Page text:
Friday, November 06, 2009

Opening Another Vein

I took some time out to untangle my thoughts about where I want to go next with my work. The last time I did this in earnest was in early 2006. The result: the works that became Venus In Hell. I don't have any sense yet of what might come of this, although I suspect it'll be messy, violent, dark and different to what I've done before.
I started by writing down all the things I've tried not to think about for a long time: things that have made me angry or ashamed, things I've tried to forget. Not all of them make sense now although sometimes I stumbled upon clues that helped me resolve puzzles that have bothered me for years. I tried to stay detached and unemotional – it wasn't easy – so I could mine as much unrefined data as possible. I didn't stop to think or reflect. If I couldn't find the right words, I drew small pictures to come back to later.
Truth is, I was afraid to stop. If I did, I might have felt I was losing my grip. My head was (still is) full of random images – like fragments of raw film footage – snatches of dialogue and faint, half-forgotten tastes and smells, all jumbled together. The key was not to try to sort them out, to edit them, but to keep going, to let it all spill out in one, purging stream-of-consciousness.
I still have no idea whether I can make art out of any of it.


Kathleen said...

Hazel, I only know you through your blog/twitter. Love your honesty about the emotional swinging you do and how you use the pain and open yourself to create as part of it. I've loved all of Kay Redfield Jameson's Books and how you approach it in your life is what Elizabeth Gilbert is talking about in one of my favorite TED talks:

Thx for for writing it open instead of cutting it open.

Annie Paul said...

echoing kathleen's thoughts...i'm very grateful to be privy to your art processes (and to own a piece, however tiny)...opening another vein is a really pivotal post. I've been following your rhythms on twitter the last few weeks and it was obvious you were getting ready to shed your skin again. I loved Venus in Hell.Look forward to the new art/work.

Aaron B. Brown said...

I realize you are very focused person Hazel, that focus along with your talent, is what got you the recognition and success you seem to be achieving. And those achievements are impressive and inspiring. So not knowing you personally I would never presume to offer you career or personal advice.

But after reading your blog for just a few months, it seems that you have an awful lot on your plate. Between creating the artwork itself, dealing with promotions, dealers and public showings, along with your blog writing, reading and responding to the pieces that are published about you, I imagine you don't have much free time, or time for a personal life, or just the Me Time that all of us need. So I thought maybe I would encourage you to take a little time to smell the roses, and enjoy life. Nothing wrong with a little basking in the glory and going out and having a little fun.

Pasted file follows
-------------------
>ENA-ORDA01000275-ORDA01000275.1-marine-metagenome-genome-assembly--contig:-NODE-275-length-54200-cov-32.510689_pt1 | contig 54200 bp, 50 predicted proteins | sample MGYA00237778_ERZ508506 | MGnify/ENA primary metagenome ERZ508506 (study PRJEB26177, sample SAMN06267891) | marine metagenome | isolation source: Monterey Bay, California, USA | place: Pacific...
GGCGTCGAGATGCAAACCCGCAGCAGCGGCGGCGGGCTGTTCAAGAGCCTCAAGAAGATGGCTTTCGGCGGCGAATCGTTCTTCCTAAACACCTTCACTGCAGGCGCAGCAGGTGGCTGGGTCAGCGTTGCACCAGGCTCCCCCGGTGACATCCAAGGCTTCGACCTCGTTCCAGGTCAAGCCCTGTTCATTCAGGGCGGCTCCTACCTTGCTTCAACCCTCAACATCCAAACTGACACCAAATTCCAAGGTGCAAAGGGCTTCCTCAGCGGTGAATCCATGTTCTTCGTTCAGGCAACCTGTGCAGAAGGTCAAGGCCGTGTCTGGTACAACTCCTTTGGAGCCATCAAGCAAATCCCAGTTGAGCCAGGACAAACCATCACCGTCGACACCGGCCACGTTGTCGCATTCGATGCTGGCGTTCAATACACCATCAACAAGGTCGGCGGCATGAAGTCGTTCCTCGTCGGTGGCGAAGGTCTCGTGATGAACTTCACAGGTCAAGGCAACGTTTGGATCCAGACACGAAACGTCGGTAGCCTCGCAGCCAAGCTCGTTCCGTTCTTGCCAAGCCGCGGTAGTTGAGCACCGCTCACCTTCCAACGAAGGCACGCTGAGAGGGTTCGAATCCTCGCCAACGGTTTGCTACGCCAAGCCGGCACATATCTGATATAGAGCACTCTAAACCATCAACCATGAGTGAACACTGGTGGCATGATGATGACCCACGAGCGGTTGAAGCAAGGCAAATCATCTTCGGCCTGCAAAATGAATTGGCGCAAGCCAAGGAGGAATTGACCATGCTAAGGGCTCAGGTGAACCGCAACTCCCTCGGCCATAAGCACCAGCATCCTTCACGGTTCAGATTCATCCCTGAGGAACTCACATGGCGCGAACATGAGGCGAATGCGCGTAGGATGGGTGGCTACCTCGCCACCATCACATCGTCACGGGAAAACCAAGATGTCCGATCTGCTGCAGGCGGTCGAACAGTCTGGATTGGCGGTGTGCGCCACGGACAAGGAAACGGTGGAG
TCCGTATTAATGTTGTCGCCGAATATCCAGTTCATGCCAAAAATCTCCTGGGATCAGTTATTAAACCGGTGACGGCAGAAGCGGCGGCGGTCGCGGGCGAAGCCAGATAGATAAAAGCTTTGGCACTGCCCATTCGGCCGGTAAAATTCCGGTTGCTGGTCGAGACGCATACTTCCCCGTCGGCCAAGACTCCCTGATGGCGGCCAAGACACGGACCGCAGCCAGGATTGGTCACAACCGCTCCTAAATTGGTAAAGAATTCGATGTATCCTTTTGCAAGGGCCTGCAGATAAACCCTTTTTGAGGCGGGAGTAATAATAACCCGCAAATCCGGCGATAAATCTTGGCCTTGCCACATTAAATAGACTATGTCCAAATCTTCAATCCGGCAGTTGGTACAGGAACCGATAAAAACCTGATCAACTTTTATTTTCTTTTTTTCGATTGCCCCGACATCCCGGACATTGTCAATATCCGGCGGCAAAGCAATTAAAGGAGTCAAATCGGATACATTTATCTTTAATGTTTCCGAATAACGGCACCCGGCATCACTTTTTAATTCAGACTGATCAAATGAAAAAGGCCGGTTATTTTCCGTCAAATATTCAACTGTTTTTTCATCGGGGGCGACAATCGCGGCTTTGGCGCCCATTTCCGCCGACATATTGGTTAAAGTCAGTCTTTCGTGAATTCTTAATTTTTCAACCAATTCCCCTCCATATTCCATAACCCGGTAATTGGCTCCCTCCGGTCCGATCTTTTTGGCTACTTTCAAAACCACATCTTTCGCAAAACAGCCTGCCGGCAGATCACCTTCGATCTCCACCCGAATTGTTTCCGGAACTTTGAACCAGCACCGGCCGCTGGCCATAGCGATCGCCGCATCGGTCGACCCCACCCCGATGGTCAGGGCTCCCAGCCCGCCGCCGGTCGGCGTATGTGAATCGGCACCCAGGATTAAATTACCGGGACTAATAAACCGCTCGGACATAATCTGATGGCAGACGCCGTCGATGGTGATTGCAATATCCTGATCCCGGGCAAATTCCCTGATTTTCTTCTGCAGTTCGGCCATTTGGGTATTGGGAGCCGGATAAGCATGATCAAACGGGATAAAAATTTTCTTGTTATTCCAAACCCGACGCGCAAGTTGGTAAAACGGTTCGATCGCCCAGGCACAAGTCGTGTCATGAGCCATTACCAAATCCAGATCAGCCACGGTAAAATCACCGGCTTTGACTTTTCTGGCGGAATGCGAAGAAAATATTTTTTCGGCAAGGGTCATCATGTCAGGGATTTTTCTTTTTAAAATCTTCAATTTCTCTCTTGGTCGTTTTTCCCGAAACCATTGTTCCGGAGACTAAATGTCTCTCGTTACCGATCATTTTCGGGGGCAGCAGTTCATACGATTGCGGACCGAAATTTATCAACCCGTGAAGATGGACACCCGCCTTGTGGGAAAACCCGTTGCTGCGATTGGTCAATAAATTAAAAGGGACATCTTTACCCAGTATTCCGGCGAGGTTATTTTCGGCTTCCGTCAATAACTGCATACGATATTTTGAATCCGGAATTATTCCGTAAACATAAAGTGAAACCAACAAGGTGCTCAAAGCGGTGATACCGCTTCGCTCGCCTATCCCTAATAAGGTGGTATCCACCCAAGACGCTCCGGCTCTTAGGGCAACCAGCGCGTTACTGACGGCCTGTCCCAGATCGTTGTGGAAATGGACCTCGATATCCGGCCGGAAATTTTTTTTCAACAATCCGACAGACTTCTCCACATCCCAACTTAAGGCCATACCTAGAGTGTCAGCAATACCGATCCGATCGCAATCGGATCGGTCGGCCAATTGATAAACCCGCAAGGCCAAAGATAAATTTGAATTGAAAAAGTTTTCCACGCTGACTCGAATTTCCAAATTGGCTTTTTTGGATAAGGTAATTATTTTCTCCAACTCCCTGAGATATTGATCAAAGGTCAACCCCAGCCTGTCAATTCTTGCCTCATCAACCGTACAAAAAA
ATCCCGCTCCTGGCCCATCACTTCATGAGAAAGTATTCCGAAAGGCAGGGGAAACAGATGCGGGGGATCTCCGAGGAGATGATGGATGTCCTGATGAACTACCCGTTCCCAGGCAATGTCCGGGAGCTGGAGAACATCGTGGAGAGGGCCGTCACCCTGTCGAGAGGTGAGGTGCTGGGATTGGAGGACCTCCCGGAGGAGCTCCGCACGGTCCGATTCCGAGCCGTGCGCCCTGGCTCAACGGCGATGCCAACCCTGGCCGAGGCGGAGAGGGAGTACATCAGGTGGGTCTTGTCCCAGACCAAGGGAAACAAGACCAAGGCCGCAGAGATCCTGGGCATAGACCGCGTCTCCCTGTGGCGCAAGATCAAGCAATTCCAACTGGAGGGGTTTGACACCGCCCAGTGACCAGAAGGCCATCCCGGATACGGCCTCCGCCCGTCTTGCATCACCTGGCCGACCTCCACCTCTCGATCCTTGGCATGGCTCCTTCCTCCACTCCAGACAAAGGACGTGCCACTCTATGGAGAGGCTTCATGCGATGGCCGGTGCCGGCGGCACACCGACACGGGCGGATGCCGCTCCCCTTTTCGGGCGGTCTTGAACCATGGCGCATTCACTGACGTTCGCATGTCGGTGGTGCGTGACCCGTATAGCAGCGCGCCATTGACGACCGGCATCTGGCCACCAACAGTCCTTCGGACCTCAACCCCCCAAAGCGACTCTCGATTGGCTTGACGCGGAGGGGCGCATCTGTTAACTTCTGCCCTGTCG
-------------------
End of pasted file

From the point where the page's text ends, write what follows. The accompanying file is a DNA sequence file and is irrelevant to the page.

I appreciate art of all types, but art exists for people, and the artist is a person with the same needs that we all have, and my primary concern is always for the well-being of the person. And anyone who tries to do it all often find themselves draining the tank pretty quickly, so to speak. It's easy to get burned out when you're trying to wear so many hats. Please forgive me if I'm a little mother hen-ish, it's in my nature. :-)

And so many young artists of promise, those who end up making it really big, wind up spreading themselves out so much, spreading themselves so thin that they often end up losing themselves, history is replete with examples. Society appreciates and benefits from the art that is created, but sometimes the price paid by the artist is very high, sometimes The Public can take everything and leave you with next to nothing for yourself. Again an artist is a person, and that person needs to reserve a space just for themselves, so that they can remain centered and maintain that focus which is so necessary for creating as well as everyday existence.

Despite reading your blog I nor anyone else really has any idea what your life, specifically your inner life, what it's really like. So my words are only cautionary, I just want you to be careful with yourself, so that later on down the road when you're in your 40s and 50s, you will be able to enjoy your life, your accomplishments, the laurels, and still have something left to give others and most importantly yourself.

Again forgive me, I'm very good at picking up on stuff from the things people write, and when I read a title like Opening Another Vein, well, I realize it can have more than one meaning, so just remember it's your life, live it the way you want. It's good to give, it's also good to receive as well, and sometimes just relax in the sun a bit.


Indigene said...

Henry James: "We work in the dark - we do what we can - we give what we have. Our doubt is our passion and our passion is our task. The rest is the madness of art."